The other morning I started filling in/out an application. It never occurred to me that both those directions would be appropriate. Regardless.
The application was for a writing mentorship. I wasn’t particularly interested in it, but I started filling it with the thought that, “Hey, if I finish it, I might as well turn it in”. I rattled off a few paragraphs for each question, but then I went back to the first question, which I had intentionally skipped to begin with because it put me on edge;
“What do you hope to achieve as a writer?”
First of all, the word achieve puts me on edge. The most in my head that I hope to achieve is to be a writer. If I were to set up goals for my writing to accomplish, then my writing would be steered towards that accomplishment. The track would be laid out and we all know how difficult it is (though not impossible) for trains to jump tracks.
However, this did bring up some thought and concern. Why do I want to write? I’ve wanted to write poetry ever since the second grade when I entered one of those scam poetry.com contests, but that’s probably/mostly because I enjoyed writing poetry. Since then my writing passes between poetry and literary criticism and philosophical sprinkling. My manuscript attempted to emphasize the relationship between text and the reader. But if the reader were to notice this relationship that I am pointing at, so what? If I go on and on about the different interpretations of a few lines in The Master and Margarita, so what? Will it be useful to anyone?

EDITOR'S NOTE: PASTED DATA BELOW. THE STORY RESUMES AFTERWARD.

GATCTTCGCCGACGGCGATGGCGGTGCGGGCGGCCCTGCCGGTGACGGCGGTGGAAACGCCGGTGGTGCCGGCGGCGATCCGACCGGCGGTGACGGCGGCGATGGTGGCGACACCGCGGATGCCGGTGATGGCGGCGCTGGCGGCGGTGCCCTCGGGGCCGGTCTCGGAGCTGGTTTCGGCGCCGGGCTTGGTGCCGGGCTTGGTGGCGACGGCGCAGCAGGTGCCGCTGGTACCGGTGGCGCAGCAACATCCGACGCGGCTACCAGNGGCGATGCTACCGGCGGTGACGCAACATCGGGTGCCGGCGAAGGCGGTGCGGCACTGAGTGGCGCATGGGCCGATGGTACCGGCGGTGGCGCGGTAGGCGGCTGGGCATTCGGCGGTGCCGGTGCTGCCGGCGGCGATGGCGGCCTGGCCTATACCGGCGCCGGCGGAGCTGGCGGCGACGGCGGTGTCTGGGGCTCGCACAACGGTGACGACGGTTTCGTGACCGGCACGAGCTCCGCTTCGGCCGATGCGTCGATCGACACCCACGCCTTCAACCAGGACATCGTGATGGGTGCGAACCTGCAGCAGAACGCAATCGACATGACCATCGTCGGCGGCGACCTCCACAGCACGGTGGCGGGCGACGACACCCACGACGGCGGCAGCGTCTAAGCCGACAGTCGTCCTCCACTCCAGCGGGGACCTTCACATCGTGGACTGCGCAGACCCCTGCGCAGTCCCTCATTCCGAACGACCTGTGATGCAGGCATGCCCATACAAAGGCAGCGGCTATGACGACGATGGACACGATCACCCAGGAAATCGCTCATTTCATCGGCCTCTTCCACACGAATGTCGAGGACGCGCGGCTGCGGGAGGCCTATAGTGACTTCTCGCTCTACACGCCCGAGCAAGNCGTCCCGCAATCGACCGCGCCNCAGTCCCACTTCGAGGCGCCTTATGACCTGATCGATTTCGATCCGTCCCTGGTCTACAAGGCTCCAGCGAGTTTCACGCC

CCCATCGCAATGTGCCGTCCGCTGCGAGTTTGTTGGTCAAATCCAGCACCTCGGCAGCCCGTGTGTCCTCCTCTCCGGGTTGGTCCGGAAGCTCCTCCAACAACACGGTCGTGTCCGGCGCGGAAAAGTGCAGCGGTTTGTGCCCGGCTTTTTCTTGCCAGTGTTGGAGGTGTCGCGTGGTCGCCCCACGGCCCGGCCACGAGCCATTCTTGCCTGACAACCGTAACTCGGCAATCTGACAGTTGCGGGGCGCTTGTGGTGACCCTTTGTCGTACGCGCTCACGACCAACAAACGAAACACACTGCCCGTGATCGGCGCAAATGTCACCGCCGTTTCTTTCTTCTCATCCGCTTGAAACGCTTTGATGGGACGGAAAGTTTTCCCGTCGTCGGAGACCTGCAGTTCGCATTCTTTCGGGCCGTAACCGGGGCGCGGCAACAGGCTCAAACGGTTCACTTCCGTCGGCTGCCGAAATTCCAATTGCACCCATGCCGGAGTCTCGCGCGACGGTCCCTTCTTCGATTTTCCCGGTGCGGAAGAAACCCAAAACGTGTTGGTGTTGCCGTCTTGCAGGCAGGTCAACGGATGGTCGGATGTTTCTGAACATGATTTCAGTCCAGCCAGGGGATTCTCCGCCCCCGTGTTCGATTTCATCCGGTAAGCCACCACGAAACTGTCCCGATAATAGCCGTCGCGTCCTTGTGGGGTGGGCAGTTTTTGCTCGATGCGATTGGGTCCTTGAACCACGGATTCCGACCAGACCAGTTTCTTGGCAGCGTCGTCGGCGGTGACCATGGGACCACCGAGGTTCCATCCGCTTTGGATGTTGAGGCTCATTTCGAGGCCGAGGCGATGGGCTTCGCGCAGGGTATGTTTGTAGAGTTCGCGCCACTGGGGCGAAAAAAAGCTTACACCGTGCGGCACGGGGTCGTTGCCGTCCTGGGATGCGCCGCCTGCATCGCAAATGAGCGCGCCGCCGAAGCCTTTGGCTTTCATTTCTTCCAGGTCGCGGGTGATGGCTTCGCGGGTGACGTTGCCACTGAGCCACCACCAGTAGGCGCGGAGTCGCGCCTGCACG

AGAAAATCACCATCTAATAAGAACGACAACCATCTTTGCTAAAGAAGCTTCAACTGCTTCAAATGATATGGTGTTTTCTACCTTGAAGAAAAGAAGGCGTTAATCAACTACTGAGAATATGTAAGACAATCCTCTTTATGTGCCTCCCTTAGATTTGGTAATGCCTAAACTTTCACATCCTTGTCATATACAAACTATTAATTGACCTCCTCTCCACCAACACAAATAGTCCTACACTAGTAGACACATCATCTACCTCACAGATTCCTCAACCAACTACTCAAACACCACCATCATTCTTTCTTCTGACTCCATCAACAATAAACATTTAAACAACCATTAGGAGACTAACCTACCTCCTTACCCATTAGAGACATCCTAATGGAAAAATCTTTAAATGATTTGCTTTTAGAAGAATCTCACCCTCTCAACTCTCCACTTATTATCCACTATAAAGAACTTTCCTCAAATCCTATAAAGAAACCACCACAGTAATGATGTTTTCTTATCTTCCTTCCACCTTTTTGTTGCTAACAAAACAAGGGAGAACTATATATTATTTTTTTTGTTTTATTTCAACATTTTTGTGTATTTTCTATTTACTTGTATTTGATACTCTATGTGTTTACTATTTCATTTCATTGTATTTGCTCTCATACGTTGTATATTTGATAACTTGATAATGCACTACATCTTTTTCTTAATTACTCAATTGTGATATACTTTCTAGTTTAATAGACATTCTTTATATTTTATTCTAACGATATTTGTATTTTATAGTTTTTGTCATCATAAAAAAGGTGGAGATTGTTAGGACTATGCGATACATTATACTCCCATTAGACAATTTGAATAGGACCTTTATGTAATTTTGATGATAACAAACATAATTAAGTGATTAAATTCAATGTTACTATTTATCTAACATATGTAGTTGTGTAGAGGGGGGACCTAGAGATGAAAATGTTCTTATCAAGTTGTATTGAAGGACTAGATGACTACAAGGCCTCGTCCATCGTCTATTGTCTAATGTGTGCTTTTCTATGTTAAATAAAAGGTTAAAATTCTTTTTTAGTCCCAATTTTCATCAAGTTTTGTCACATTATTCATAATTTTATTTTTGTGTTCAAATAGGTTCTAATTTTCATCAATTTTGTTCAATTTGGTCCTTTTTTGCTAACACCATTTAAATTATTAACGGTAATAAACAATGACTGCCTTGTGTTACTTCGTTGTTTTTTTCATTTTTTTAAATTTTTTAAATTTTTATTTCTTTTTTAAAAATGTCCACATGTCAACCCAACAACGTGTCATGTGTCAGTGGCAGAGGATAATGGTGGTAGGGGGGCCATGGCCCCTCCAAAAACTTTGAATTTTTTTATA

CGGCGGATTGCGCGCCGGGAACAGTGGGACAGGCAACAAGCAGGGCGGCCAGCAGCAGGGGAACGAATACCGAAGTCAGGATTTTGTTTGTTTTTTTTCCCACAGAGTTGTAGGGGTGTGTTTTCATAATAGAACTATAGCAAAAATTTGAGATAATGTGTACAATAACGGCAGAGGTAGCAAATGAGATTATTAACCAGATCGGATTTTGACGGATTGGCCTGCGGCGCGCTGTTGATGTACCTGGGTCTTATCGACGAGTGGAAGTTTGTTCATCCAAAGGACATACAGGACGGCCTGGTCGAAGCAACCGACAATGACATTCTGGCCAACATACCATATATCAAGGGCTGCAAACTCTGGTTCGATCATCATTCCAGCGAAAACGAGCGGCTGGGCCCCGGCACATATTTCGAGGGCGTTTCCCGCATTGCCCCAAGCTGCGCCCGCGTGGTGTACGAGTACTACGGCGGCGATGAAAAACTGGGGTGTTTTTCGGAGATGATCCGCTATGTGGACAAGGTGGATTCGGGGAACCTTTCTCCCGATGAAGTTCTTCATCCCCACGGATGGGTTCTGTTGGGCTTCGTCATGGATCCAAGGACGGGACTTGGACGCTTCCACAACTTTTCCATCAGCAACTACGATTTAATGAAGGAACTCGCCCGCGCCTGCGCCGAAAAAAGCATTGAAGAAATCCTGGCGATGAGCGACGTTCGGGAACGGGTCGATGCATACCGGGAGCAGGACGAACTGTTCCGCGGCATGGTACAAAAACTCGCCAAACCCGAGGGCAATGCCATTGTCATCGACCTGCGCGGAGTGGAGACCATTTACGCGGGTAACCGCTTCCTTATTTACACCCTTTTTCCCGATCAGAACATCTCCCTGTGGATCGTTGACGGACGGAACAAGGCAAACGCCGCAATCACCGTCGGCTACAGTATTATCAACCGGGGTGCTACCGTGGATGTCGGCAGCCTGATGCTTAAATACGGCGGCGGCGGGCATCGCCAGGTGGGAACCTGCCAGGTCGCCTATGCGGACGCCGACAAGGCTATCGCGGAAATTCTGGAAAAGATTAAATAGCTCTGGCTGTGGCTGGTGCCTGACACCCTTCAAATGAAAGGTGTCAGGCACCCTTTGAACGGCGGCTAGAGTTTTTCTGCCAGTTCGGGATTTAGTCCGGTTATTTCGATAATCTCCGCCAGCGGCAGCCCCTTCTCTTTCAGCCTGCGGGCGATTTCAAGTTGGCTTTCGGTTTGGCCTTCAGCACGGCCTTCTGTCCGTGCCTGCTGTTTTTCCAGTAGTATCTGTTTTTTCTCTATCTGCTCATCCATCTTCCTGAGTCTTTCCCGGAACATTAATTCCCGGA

This notion of usefulness is something that I try not to think of in my writing. Because whatever I deem useful may be entirely overlooked, and the most useless words may be highlighted and examined for days on end. It betrays the idea of what a text is to try to emphasize what is useful, what should be noticed, what should be achieved through the reading.
George Steiner begins his text Tolstoy or Dostoevsky with the line, “Literary criticism should arise out of a debt of love” and the first page ends with “Through some primary instinct of communion we seek to convey to others the quality and force of our experience. We would persuade them to lay themselves open to it. In this attempt at persuasion originate the truest insights criticism can offer”.
“Debt of love” and “lay themselves open to it” I believe are two of the most important phrases in those lines. Because that is not only what a text is aiming to do, but that is what one’s own writing, whether it be creative or criticism, should aim for as well. The achievement should lie not in hitting the bullseye, but being able to aim the arrow at all, for yourself or for another.